After one of the most tumultuous years of his life, Amar'e Stoudemire enters the 2012-13 season with his superstar status under heavy scrutiny.
Stoudemire posted his lowest shooting percentage since his sophomore season, his fewest points per game since his rookie year and his fewest rebounds per game ever. Even so, the stat line was the least of STAT's concerns.
Nagging injuries kept Amar'e off the court for 19 games in the regular season, and the sudden death of his brother left him reeling. Following a playoff loss, Stoudemire infamously and unceremoniously punched a fire extinguisher in the Knicks' locker room. His season did not end that night, but it was an unfortunately fitting way to cap off a season of downs and more downs.
Though Amar'e is sure to bounce back, his tough year and New York's limited window for a championship have left fans uncertain what to expect from him. Here's five things Stoudemire must do to show Knicks fans that he is still Standing Tall and Talented.
Amar'e cannot redeem himself if he does not play.
Though Stoudemire has retained the athleticism to play at a high level, his body has been betraying him for years.
In 2005, he underwent microfracture surgery to repair knee cartilage damage. He missed 70 of 82 games that season, raising concerns that he might be damaged goods. Stoudemire dispelled those rumors by stringing together two superb seasons, only to miss 29 games in 2009 after suffering a detached retina.
That about sums up Stoudemire's injury history. Prior to last season, he was hurt sporadically, and the injury-prone label has stuck. Remember that the massive contract the Knicks gave him was deemed uninsurable due to his medical history.
Knicks fans don't want to root for 47 games of a banged-up Amar'e; they want a full season at full strength. If he can get on the floor for 70 games at the very least, he will be able to remind fans what he is capable of.
One thing STAT must show Knicks fans is something he has rarely displayed: sound defensive play.
According to 82games, New York allowed 104.7 points per 100 possessions while Stoudemire was on the court last season, compared to 99.7 when he was off it.
To put that in perspective, look at the NBA team rankings in defensive efficiency last season. As a team, the Knicks ranked fifth in the league, allowing 98.4 points per 100 possessions. On the other hand, the 104.7 points allowed when Amar'e was in would have ranked right behind Detroit at 26th.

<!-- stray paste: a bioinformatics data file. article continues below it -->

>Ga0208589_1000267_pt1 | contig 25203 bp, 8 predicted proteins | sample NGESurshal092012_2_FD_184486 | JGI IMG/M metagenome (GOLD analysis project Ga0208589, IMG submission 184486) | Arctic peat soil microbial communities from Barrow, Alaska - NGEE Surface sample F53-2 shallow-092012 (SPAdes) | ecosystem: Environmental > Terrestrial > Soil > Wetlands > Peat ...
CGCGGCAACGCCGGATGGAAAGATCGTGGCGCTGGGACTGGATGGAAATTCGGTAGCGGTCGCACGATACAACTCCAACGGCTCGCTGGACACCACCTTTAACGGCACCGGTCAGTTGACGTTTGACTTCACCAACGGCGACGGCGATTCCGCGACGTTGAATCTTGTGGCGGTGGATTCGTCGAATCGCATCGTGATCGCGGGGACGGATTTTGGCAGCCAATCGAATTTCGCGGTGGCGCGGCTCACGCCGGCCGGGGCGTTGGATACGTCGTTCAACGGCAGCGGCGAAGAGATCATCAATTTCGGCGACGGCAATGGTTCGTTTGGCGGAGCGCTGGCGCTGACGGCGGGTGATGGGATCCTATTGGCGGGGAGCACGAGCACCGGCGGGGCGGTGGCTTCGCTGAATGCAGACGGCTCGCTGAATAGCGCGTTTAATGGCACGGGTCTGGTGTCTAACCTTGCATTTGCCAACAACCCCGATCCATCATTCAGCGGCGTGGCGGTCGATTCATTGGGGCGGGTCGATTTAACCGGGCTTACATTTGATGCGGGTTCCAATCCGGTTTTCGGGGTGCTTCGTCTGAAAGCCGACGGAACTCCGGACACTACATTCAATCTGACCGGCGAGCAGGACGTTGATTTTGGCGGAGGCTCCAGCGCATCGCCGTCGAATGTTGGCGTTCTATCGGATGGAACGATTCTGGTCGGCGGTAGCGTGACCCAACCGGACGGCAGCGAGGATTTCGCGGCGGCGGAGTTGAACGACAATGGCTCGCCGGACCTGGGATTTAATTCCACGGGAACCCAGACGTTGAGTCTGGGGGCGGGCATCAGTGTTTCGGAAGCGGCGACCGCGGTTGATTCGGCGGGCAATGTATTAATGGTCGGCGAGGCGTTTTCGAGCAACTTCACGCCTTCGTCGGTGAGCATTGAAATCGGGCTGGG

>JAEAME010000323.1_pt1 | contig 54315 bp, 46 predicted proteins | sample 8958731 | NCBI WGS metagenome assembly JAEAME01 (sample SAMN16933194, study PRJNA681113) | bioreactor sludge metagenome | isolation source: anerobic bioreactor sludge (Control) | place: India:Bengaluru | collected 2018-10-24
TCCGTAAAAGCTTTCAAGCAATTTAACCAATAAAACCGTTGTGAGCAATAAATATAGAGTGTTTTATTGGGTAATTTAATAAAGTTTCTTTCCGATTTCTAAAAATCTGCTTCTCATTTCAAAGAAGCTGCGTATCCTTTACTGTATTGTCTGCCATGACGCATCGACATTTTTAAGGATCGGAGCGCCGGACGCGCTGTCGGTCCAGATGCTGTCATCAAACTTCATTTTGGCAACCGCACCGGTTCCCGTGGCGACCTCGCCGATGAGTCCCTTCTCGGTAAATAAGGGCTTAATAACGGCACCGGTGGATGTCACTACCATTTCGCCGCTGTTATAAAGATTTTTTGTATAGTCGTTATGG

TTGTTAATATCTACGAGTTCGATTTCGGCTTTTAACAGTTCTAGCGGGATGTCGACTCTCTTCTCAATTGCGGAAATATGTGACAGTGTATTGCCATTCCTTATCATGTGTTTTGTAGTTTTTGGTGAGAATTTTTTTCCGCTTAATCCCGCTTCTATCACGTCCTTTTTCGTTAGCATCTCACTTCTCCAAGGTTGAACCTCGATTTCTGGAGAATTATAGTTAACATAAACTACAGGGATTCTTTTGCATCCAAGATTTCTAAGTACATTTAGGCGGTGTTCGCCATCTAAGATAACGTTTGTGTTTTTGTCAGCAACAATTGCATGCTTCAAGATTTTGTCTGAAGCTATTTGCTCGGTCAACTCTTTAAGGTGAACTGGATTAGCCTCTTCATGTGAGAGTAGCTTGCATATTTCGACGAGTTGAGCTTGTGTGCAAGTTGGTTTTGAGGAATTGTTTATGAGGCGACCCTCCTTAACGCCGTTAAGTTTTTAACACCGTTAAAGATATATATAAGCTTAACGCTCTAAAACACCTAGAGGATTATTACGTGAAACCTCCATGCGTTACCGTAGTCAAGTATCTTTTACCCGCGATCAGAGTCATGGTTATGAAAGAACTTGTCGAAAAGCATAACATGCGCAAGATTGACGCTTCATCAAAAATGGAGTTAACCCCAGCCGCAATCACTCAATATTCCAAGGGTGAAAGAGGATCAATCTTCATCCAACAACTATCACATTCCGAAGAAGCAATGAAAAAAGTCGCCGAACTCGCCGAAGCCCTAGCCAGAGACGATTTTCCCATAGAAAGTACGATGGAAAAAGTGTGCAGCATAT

The defensive renaissance in New York will only continue next season. With Marcus Camby and Kurt Thomas back in town, Tyson Chandler is no longer the only competent post defender on the roster.
Given Stoudemire's porous defense, he'll be on the bench when the Knicks have a close lead in crunch time. Superstars can't sit down the stretch, and neither can STAT. In order to stay on the court, he must step it up on D.
Much has been made of STAT's two-week master class with Hakeem Olajuwon, which left his new mentor raving to the New York Times about his progress:
Stoudemire has proved a quick study, assimilating moves and countermoves as fast as Olajuwon can demonstrate them.
“It’s night and day,” Olajuwon said. “What’s so nice is he wants it; he likes the post. He’s always wanted to play there, but he doesn’t have the moves that would give him that option.”
While the reported progress is encouraging, it remains to be seen just how effective Amar'e will be in this nuanced basketball craft.
It will clearly strengthen his offensive repertoire if he can still score without relying on his athleticism. Also, if he is able to move into the post, it will allow him to exist more harmoniously with Carmelo Anthony on offense.
Amar'e Stoudemire came to New York with championship aspirations. If he wants a ring, he will have to earn it in the post.
Post play is a step forward for Amar'e, but it might not be everything.
Imagine this scenario: With Melo at the wing, Amar'e in the post and Tyson leading the defense, the Knicks realize their potential and become bona fide postseason contenders. However, age and injury catch up to Amar'e, and he reinvents himself as a wily post player. He's still effective and plays his role well, but he's not the game-changing player he once was.
The team would ultimately be better, which is Stoudemire's express goal. But if he were putting up 17 points and seven rebounds in workmanlike fashion, fans would only embrace his effort if the Knicks won a title. Otherwise, the narrative would be that the Knicks came up short and Amar'e is over the hill.
The move to the post is a step forward for Amar'e, but if he wants to return to his former glory, he needs to maintain his athleticism for as long as possible.
To be a great player, you've got to walk the walk. To be a star, you have to talk the talk, too.
We only saw a glimpse of that from Stoudemire last season. It came out in Game 4 against the Heat. Coming off his hand injury, Amar'e willed his way to 20 points and 10 boards, and the Knicks won their first playoff game in 11 years. The Garden was rocking, and so was Stoudemire.
More often then not, though, Stoudemire was clanging his mid-range jumper and fighting through physical and emotional issues. He wasn't having fun out there, and the charismatic personality Knicks fans met in 2010 was missing in action.
Stoudemire needs to get his swagger back in 2012. He led with his personality before the Big Three formed, but that disappeared last year. If he wants to make his presence felt to Knicks fans again, he has to get back to carrying himself like a star.